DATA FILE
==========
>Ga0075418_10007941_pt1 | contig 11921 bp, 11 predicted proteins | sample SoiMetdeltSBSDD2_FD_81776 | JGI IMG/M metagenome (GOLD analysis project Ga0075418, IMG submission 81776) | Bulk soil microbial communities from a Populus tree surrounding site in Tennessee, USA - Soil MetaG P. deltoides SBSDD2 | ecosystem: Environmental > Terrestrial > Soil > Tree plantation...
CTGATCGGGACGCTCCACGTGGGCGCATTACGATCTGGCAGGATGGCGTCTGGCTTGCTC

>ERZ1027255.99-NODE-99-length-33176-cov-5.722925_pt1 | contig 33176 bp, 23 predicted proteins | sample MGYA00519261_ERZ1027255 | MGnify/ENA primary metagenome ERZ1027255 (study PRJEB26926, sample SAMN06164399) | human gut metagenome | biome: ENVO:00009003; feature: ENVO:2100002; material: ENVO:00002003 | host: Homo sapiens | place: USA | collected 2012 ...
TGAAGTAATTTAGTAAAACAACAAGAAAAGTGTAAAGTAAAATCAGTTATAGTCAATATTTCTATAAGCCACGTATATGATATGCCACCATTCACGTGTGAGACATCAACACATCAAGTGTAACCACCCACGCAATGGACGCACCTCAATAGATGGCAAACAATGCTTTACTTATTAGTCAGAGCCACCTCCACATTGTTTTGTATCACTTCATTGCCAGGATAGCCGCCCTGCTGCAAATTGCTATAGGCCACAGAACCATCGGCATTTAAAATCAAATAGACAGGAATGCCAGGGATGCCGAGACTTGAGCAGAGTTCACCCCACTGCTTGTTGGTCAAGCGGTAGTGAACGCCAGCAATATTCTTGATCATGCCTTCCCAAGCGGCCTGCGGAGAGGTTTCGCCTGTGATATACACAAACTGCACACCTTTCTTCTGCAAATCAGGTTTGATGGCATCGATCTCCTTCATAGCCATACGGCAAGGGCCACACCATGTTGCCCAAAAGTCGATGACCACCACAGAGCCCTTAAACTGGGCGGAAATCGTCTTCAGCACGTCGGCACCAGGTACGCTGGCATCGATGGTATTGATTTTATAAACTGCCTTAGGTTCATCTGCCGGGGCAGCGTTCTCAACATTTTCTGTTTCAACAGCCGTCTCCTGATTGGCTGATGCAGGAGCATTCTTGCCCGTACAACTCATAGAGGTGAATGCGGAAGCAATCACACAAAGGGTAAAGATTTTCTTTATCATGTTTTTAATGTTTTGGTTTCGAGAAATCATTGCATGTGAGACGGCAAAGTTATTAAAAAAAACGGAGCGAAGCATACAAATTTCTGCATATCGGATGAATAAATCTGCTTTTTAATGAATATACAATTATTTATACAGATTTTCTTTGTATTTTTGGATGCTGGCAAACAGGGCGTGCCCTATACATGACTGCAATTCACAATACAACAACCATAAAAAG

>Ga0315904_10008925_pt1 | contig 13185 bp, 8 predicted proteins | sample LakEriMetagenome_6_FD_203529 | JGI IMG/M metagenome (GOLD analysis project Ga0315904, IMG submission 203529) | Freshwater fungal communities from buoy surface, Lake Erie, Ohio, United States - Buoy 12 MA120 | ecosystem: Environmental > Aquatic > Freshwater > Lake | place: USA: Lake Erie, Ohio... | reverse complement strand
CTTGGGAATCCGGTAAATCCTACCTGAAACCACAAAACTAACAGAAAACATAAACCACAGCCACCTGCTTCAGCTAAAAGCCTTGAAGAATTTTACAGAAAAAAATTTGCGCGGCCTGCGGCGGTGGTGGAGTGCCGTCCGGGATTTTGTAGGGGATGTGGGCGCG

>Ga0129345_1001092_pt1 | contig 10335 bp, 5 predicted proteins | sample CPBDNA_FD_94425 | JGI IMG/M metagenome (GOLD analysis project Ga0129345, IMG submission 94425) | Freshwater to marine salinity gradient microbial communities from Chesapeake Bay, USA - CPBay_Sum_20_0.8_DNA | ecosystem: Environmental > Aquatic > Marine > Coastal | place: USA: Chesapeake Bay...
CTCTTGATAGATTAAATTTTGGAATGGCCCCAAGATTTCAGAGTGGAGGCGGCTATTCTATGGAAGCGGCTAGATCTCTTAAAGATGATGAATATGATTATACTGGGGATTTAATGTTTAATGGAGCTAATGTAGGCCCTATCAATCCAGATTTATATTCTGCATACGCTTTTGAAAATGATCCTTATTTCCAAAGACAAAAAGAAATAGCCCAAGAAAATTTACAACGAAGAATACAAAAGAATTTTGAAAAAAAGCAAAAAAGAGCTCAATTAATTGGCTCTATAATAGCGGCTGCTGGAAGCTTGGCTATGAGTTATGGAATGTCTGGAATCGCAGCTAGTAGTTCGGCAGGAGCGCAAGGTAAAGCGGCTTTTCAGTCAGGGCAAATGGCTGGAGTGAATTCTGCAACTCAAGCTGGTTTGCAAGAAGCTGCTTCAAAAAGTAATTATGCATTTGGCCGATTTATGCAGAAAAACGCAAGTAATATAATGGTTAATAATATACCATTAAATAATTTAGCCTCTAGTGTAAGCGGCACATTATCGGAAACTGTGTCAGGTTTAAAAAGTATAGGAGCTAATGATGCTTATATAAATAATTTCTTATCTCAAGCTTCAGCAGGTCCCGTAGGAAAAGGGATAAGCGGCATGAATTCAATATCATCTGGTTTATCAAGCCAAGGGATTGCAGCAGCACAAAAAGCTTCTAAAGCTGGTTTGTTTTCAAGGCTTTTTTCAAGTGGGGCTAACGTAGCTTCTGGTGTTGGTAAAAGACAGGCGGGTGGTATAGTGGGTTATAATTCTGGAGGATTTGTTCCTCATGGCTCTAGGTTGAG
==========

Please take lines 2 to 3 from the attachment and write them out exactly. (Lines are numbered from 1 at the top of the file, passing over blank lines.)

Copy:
CTGATCGGGACGCTCCACGTGGGCGCATTACGATCTGGCAGGATGGCGTCTGGCTTGCTC

>ERZ1027255.99-NODE-99-length-33176-cov-5.722925_pt1 | contig 33176 bp, 23 predicted proteins | sample MGYA00519261_ERZ1027255 | MGnify/ENA primary metagenome ERZ1027255 (study PRJEB26926, sample SAMN06164399) | human gut metagenome | biome: ENVO:00009003; feature: ENVO:2100002; material: ENVO:00002003 | host: Homo sapiens | place: USA | collected 2012 ...